We’ve come some distance from where we started. The destination has none of the trappings advertised and, it seems, we are nowhere near the place we were promised to be. This was not in the brochure.

With the 2nd Congressional District race breaking records for the amount of money spent, Mainers are wondering why they find themselves burdened with more of everything that ranked-choice voting promised to eliminate. The grandiose, utopian promise of a kinder, gentler and fiscally spartan campaigns have proven to be as fraudulent as the “everyone-gets-a-trophy” voting platform it’s built on.

The fundamental premise of ranked-choice voting is flawed and its genesis is suspect. The idea that any candidate other than the two major-party candidates is a spoiler candidate is bereft of any respect for the right of the individual. Furthermore, to prejudice toward two final choices flies in the face of the tenets of our republic, which promises that any person who qualifies may aspire to public office.

The frustration with “spoiler candidates” is not new. Republicans were livid with Ross Perot for what they perceived was a sabotage to President George H.W. Bush’s second term and paved the way for the Bill Clinton machine. No matter what side of the political divide cries foul, the republic has always afforded an avenue for all voices to call for power and that the candidate who emerges from the din with a majority wins.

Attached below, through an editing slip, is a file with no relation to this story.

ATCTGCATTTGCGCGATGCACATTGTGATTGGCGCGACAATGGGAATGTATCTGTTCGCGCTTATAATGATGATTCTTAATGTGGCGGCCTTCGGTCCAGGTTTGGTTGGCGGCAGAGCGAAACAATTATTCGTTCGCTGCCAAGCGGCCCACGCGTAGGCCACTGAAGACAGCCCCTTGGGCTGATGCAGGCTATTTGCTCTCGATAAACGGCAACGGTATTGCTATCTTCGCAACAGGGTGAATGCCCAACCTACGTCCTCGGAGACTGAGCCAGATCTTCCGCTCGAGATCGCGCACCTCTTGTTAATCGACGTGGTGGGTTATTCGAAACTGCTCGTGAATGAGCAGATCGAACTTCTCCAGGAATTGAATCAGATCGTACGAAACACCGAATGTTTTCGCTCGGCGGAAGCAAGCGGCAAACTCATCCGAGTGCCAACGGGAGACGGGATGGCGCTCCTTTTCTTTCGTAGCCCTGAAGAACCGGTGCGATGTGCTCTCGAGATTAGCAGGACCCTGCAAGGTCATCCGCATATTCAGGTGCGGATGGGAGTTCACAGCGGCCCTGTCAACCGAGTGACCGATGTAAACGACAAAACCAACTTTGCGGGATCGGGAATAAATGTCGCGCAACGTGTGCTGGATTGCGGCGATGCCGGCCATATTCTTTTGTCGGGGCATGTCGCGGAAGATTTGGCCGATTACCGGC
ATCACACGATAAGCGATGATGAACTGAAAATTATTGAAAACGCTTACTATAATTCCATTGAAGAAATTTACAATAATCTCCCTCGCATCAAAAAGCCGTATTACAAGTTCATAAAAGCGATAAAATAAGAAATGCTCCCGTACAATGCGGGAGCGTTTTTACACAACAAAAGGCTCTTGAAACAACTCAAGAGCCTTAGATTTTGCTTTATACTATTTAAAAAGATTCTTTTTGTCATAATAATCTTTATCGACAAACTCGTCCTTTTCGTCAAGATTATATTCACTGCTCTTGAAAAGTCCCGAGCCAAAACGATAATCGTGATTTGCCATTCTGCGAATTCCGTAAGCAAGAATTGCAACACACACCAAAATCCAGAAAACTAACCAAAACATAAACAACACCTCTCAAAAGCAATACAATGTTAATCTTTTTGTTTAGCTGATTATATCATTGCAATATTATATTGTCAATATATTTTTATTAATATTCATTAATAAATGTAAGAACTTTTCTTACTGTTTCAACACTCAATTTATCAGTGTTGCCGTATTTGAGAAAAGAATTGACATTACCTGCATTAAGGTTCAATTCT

Maine has even had a spoiler candidate for a governor. Angus King somehow emerged from the shrouds of spoilage to gain the plurality of votes. With Gov. King, for this conservative, the temptation to try to delegitimize a duly elected official based on the current political climate is real, but in fairness, that’s left to a Donald Trump-crazed media and … ranked-choice voting.

Andy Torbett


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